Arpeggiators are great creative tools that allow one to build up melodic patterns that they might not have produced otherwise. But have you ever tried chaining arpeggiators together? Taking this extra step can allow one to create intricate changing patterns. I am going to be using Ableton to show you how to chain arpeggiators together in both serial and in parallel. Making use of these techniques can really open up ideas for your productions.
Let's create the first Arp. I have created a MIDI track (Shift-Command-T). On this I have inserted a software instrument. I am using Massive, but any synth can be used. Now drag an Arpeggiator MIDI device before the software instrument. This can be found under the Live Devices > MIDI Effects.
With the arpeggiator I have set the Style to Up with a straight Groove. I have set the Rate to ¼ with a Gate of 110% and a Distance of +12 st.
Now for the ‘serial arpeggiating’. Add another arpeggiator after the first one. This time use different arpeggiator settings. For my second arpeggiator I have changed the Rate to 1/12 with a Gate at 48% and a Distance of -13st and the Steps set to 3. I have set the Style to Up & Down.
Take a listen to this arpeggiator effect:
The second arpeggiator feeds off the first, and creates a different effect than if you had either of the arpeggiators by themselves.
Take a listen to what happens when I switch the arpeggiators around. I have dragged the second arpeggiator to the front. So now this is the first arpeggiator in the signal chain, and the other follows. Here is what it sounds like now:
This demonstrates how the order of effect in the serial chain can change the end result.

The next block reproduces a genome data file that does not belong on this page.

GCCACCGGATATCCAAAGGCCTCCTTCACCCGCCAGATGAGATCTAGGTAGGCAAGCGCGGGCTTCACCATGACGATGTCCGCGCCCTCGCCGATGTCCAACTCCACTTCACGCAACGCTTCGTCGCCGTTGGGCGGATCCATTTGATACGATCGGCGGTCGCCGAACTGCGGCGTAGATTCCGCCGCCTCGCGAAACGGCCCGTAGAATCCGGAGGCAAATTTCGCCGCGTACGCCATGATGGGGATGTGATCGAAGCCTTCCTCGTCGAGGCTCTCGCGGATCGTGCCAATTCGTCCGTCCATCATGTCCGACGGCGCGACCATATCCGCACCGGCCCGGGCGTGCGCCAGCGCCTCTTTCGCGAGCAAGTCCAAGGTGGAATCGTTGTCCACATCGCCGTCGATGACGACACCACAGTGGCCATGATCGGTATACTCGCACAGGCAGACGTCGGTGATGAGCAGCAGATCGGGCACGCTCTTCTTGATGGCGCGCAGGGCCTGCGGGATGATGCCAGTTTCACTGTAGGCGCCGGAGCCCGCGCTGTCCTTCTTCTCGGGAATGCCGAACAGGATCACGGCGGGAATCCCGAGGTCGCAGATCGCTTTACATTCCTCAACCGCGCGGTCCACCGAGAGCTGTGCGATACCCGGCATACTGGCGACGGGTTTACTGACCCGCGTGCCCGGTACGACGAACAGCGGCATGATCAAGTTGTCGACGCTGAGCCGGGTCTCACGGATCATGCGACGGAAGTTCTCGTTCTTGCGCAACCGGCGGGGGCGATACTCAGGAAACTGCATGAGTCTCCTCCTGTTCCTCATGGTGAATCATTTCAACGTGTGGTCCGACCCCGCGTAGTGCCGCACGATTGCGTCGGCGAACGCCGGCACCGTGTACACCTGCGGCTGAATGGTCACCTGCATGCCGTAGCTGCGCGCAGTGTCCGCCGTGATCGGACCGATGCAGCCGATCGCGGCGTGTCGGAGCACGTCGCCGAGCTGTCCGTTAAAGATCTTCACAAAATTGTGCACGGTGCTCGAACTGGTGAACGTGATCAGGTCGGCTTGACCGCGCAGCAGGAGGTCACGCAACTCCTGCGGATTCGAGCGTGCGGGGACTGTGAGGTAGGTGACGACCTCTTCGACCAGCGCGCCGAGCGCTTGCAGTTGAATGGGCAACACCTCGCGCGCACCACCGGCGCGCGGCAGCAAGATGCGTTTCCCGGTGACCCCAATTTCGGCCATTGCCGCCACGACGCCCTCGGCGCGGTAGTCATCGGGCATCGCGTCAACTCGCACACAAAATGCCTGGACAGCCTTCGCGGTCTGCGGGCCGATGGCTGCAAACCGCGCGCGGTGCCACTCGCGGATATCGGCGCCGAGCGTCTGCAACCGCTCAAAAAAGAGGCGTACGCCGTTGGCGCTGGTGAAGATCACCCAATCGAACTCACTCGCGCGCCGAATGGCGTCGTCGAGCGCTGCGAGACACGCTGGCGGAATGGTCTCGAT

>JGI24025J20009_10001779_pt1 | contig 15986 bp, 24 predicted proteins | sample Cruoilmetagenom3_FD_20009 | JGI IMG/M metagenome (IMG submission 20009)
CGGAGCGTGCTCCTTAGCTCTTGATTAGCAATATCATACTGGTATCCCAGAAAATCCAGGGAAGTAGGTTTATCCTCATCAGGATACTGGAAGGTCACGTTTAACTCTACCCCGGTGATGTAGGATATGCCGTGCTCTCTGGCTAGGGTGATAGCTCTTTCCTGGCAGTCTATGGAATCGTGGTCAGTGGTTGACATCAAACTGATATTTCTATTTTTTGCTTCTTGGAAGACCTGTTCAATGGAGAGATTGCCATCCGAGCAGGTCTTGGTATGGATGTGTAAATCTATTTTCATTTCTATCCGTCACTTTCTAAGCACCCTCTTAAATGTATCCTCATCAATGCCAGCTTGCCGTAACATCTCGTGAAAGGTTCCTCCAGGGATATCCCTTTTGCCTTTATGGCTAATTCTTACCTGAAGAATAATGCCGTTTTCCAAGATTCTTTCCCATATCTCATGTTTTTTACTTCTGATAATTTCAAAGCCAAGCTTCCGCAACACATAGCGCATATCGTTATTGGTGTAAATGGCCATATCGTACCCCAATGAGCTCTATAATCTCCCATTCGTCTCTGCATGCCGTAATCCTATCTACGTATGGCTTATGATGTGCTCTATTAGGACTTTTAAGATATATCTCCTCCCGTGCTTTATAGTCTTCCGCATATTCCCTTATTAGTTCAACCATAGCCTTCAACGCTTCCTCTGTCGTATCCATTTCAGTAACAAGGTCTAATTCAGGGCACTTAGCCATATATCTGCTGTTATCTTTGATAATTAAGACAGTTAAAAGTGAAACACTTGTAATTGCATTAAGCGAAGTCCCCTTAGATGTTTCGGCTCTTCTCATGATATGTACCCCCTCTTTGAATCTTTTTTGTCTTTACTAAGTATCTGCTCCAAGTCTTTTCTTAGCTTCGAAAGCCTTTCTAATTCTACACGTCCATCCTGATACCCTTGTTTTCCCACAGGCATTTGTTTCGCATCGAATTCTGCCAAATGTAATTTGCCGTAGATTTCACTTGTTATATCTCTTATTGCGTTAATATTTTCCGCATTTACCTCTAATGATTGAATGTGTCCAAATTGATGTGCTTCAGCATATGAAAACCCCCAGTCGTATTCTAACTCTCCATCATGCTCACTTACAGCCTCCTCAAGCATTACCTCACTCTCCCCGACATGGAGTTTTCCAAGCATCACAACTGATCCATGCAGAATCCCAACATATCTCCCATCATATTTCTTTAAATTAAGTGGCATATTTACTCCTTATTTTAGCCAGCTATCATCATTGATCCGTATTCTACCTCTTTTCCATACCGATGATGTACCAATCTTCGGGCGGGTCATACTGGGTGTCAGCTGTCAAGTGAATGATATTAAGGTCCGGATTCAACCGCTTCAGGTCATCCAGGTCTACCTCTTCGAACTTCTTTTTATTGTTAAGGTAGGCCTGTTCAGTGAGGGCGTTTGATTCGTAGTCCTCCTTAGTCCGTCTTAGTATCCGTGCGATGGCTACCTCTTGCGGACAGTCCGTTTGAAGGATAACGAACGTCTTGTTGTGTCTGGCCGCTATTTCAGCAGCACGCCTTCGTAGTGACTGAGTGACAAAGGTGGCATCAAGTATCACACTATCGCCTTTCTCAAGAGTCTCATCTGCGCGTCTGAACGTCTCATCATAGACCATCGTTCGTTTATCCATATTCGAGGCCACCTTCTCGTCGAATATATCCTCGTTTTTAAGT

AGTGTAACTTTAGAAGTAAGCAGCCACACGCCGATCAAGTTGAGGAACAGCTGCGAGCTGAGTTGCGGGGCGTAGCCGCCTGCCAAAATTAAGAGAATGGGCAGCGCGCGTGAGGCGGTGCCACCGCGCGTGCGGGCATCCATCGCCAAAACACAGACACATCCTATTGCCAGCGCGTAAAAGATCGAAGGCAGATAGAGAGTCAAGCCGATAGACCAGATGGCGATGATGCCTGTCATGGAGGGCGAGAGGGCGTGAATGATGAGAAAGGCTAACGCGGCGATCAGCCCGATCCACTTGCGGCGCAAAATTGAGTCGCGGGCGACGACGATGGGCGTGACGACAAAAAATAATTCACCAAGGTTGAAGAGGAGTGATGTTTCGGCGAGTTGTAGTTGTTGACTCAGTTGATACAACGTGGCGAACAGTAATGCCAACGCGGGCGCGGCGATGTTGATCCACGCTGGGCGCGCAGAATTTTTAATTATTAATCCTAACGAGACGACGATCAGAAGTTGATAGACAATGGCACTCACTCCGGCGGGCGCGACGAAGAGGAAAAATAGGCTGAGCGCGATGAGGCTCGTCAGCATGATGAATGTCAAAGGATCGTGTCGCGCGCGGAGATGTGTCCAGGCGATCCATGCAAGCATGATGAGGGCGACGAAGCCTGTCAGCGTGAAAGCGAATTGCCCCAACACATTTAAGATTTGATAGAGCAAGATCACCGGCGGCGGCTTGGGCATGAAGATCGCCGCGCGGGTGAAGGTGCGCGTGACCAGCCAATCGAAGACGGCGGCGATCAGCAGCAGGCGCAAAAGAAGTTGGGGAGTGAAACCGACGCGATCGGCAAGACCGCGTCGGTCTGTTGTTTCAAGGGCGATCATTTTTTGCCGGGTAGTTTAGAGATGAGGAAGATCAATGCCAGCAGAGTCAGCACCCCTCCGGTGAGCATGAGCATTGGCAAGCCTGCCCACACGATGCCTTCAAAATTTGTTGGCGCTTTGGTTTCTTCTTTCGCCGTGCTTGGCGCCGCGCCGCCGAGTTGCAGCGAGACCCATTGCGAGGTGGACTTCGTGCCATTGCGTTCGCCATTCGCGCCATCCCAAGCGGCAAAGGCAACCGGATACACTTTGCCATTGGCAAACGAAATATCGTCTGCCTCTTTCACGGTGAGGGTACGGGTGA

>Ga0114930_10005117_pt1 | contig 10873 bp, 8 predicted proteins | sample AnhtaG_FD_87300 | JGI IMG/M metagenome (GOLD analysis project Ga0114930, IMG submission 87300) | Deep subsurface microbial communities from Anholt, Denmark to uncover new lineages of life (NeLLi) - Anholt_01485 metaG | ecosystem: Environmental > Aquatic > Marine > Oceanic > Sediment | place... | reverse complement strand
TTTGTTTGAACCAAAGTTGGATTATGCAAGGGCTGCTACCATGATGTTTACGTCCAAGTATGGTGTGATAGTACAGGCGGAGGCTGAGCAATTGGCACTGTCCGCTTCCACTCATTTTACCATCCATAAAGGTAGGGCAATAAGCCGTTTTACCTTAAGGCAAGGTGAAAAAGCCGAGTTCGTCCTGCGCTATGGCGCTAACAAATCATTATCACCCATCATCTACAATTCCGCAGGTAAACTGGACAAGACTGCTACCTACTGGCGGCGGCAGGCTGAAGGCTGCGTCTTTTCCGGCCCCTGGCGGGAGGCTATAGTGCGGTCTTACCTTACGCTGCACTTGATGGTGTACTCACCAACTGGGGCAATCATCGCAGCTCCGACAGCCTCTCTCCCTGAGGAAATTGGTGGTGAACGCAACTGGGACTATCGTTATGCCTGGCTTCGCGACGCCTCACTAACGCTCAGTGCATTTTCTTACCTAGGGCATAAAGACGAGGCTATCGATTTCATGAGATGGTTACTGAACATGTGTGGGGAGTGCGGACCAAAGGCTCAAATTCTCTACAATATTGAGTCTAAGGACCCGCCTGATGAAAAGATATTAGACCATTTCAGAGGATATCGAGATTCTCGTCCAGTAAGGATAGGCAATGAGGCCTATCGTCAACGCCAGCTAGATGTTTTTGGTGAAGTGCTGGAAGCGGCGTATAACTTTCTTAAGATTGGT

Let's try something different here. Serial arpeggiators are one way to go, but it's also possible to use Ableton’s Racks to create a ‘Parallel-Chained’ Arpeggiator effect.
Do the same as I did in the previous steps. Set up your MIDI track with the desired software instrument. Drag the Arpeggiator MIDI Device before the synth. Select the arpeggiator device only and press Command-G to group the device and create a Rack.
Make sure the second button on the Rack is highlighted. This will show you the chains available. You will see the first Chain, which is simply named ‘Chain’ for now. I am going to rename this Chain Up 1/4 (Command-R), as this chain will make the arp go up ¼ notes.
Next create a new chain, by right-clicking in the area below the chain and selecting Create Chain. Rename this chain Up & Down 1/8, this will have an arp on it that changes the notes and up and down a scale by 1/8-notes. Insert another arpeggiator on this chain. I have set the Style to Up & Down, the Groove as Straight. The Rate is set to 1/12, with a Gate of 48%. To finish off I have set the Steps to 3, with a Distance of -13st.
Here is what my first parallel arp chain sounds like:
And here is what my second parallel arp chain sounds like:
This is what the Parallel Arp chain sounds like together:
Making use of different Gate and Rate settings can really change what arpeggiator effect you have.
As you can see, you can achieve different results by making use of more than one arpeggiator in serial and parallel signal chains. Ableton allows you to make use of Ableton’s Racks for further options such as the parallel-chained arpeggiators.
Try this technique out in your future productions, and see what different arpeggiator patterns you can achieve with your tracks.
For other Ableton tips and trick go check out the following tutorials:
Gary Hiebner is an enthusiastic South African Sound Designer and Apple Tech Head! Gary has been involved in the South African music industry for the last 10 years, and in this time has also been involved in the sound design and music production for many advertising agencies and media houses. Gary has been a devoted Logic and Ableton user for the last 7 years. He also dabbles in ProTools, and esoteric sound design tools, such as Max/MSP and CSound.